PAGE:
If you can't persuade someone to pay for your content (perhaps via willingly watching adverts), then it's not economically viable content. If you care enough to continue publishing it, great, but it's out of your own pocket.

> If you can't persuade someone to pay for your content (perhaps via willingly watching adverts), then it's not economically viable content.

"useless content". FTFY.

No, there's a difference between “economically viable” and “useful”. A labour of love may be very valuable to its author and its audience; it's just not a way to make money.

Certainly. What I meant was the content that was meant to make money but not inherently economically viable, i.e. all that clickbait ad-ridden stuff out there.

Ah, yeah. That is useless, by its own measure. Good riddance.

I used to use the self install feedafever app which had a somewhat clever algorithm that would scrape all my subscribed feeds and provide me with a breakdown of whats hot over the past 30 days while also giving me the ability to view a chronological feed.

Unfortunately it became unmaintained and is now abandoned by its author. It's been on my todo list for a while to write similar so I can have the same experience again.

I am also still using RSS - Preferably consumed via well-made, native apps on macOS and iOS. Since Google Reader went down, I am using the self-hosted Coldsweat: https://github.com/passiomatic/coldsweat. It provides a web based aggregator but also can be used to sync native clients.

Dead & undead are not really interesting categories.

Who is using RSS? How are they using it? What depends on or is enabled by RSS? What are the feedback loops, and what are the trends?

There is difference between podcasts, news sites publishing a headline-only, twitter-like feed and a blog publishing full text essays. The protocol itself is a protocol. The interaction between consumer, publisher and protocol is what's interesting. That's a very wide field of possibilities.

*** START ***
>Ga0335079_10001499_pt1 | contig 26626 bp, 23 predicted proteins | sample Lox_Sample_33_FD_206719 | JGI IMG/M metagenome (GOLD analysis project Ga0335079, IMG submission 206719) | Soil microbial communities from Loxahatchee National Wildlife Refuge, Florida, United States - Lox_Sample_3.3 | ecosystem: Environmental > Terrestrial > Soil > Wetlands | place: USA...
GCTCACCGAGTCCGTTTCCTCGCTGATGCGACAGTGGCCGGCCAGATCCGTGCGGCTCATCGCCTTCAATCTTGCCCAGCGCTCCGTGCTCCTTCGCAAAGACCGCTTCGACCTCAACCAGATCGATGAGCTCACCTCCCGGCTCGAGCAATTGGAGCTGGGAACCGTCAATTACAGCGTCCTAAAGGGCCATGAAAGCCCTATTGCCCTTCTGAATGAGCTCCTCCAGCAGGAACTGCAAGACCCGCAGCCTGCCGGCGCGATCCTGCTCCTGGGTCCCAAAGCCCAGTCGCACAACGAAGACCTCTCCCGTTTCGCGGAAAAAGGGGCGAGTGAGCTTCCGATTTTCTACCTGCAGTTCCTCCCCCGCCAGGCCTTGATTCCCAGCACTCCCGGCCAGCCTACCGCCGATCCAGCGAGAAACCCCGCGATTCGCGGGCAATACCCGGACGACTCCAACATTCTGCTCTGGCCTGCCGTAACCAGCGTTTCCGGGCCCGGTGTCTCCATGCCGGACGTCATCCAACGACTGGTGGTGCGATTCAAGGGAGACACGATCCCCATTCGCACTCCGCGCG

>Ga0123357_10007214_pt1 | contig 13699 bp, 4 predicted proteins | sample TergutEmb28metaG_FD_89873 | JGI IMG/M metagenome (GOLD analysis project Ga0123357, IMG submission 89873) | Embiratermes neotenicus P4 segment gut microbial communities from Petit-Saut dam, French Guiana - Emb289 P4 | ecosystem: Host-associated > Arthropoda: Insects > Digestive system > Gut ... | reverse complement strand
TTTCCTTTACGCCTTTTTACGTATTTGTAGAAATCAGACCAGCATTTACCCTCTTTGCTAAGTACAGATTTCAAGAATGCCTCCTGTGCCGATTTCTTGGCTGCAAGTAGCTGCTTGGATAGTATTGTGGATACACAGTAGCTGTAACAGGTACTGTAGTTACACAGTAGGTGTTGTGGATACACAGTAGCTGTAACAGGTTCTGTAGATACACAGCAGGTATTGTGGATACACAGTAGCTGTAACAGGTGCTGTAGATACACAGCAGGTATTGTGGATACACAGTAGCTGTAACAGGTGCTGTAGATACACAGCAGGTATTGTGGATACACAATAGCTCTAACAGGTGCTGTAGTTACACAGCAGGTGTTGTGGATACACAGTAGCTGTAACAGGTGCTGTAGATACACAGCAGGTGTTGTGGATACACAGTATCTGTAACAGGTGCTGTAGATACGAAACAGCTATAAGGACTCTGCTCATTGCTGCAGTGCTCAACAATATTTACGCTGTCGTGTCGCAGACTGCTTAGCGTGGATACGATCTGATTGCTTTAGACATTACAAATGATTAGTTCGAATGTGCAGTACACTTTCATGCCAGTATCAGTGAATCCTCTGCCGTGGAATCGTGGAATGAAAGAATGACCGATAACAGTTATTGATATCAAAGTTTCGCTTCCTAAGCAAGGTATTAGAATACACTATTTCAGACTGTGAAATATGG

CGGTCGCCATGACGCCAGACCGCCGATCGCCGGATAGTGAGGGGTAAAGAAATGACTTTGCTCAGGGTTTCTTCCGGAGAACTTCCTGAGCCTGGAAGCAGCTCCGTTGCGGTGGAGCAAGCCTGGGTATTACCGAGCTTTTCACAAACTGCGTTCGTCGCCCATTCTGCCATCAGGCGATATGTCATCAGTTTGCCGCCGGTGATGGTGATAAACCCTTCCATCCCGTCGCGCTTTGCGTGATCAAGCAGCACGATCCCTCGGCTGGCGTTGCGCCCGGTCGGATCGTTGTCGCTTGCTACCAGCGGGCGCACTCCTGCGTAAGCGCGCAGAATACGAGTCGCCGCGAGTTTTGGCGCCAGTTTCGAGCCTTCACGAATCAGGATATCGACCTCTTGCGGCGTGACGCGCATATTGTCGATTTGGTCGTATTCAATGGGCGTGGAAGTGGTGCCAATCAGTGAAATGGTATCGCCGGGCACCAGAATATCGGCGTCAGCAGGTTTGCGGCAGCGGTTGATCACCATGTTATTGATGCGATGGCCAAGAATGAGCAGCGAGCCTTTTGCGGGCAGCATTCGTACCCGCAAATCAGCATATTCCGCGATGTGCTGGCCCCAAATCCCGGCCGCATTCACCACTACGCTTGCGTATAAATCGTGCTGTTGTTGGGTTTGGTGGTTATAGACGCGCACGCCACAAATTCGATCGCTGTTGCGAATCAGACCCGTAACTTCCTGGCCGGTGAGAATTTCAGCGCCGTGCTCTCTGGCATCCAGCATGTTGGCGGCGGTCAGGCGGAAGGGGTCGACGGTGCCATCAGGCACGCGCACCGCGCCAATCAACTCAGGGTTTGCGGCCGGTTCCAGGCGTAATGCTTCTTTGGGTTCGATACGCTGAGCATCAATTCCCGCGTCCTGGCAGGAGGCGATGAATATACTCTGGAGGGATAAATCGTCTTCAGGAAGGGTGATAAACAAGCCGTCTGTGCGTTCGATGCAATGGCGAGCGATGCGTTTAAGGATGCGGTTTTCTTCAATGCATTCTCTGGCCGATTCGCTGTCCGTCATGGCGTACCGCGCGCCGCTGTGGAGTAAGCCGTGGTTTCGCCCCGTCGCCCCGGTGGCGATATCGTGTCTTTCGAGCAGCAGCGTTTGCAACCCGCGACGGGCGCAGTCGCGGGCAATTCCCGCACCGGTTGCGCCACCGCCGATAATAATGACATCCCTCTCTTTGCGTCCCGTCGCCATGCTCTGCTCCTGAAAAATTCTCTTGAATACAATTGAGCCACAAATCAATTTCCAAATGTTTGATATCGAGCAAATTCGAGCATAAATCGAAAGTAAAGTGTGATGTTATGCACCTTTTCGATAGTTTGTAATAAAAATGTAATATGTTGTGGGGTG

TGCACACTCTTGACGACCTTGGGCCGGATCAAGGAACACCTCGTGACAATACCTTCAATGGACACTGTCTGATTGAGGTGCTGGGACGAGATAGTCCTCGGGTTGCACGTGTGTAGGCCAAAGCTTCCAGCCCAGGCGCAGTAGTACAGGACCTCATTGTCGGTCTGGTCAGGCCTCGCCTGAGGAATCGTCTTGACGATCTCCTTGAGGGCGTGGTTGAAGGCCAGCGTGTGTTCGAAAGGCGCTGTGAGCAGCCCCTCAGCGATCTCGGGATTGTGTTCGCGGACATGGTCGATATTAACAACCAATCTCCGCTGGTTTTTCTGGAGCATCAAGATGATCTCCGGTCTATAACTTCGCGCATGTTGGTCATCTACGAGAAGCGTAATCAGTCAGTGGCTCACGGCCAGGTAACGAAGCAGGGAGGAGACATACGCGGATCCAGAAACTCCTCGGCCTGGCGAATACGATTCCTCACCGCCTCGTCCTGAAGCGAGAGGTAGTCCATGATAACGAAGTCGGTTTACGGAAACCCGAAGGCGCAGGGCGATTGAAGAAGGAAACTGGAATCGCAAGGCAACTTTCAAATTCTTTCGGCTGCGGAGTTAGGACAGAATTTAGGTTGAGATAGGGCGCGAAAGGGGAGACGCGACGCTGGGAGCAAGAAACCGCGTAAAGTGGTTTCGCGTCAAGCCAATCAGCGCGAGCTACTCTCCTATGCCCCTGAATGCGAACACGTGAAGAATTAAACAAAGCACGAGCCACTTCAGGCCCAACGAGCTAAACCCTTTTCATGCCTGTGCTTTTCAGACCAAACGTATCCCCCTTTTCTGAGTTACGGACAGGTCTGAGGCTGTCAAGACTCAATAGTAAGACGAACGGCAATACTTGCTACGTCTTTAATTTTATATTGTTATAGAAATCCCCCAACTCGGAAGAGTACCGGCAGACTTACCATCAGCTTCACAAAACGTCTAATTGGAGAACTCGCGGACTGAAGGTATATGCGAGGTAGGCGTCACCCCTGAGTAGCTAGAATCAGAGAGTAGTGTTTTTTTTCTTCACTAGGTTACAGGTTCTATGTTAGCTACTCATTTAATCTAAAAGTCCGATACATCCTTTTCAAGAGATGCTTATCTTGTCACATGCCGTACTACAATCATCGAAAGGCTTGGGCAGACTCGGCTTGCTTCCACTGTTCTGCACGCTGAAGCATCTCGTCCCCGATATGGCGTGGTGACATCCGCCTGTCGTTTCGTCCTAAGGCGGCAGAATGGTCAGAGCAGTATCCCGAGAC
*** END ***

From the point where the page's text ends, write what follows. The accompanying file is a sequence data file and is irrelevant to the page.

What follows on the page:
Fwiw, in the context of a FB alternative, id be looking out for trends that blur the lines between consumer and publisher. Its certainly not sufficient, but I imagine that any open (or not) alternative to social networks will have this quality.

Does anyone know how well JSON Feed [0] is doing?

[0] https://jsonfeed.org/

Not that this should be any indicator of health, but it's worth pointing out that a few RSS readers (e.g. FeedPress [0], Cast [1], FeedBin [2]) have implemented JSON feed support a few weeks after the initial announcement. What's more, my own basic JSON Feed Viewer [3] is getting multiple hits every day.

[0] https://feed.press/blog/2017/05/31/feedpress-adds-automatic-...

[1] https://blog.tryca.st/cast-update-experimental-json-feed-sup...

[2] https://feedbin.com/blog/2017/05/22/feedbin-supports-json-fe...

[3] http://json-feed-viewer.herokuapp.com/

IMHO, the "problem" with RSS has never been the data format—it's the distribution model (which many of us actually prefer).

"How exactly do you find good RSS feeds?" the article asks.

Three steps:

1. Make sure your browser has the feed detector enabled. It used to be standard, now you need to go into settings and configure it.

2. Surf normally.

3. When you see interesting content and the Feed icon goes active, click on it. Now you've added a feed.

Eventually you should categorize and prune your feeds, but this is a good start.

An alternate route is: view-source, search: "alternate".

Is there a real RSS reader for the desktop anymore, besides Thunderbird?

And one for iOS and Android?

I can only find frontends to online services like Feedly.

I used to use Liferea as a desktop application. Now I use TTRSS which has it's own web interface and Android (and others?) clients.

What do you need beyond e.g. the feedly webapp?

I need something local. Not "cloud".

For desktop and mobile, I created my own (free) Slack workspace and then installed the RSS slack app (https://slack.com/apps/A0F81R7U7-rss) allowing one to subscribe to feeds and benefit from Slack's notifications. Works well for me.

Surely the issues with prioritization or filtering could be solved client side, ie with your RSS reader? Configure your software to hide things with tag X or word Y. You could even have up/down votes to train your RSS reader what is good and what is stuff you never want to see, and it could operate like a local spam filter.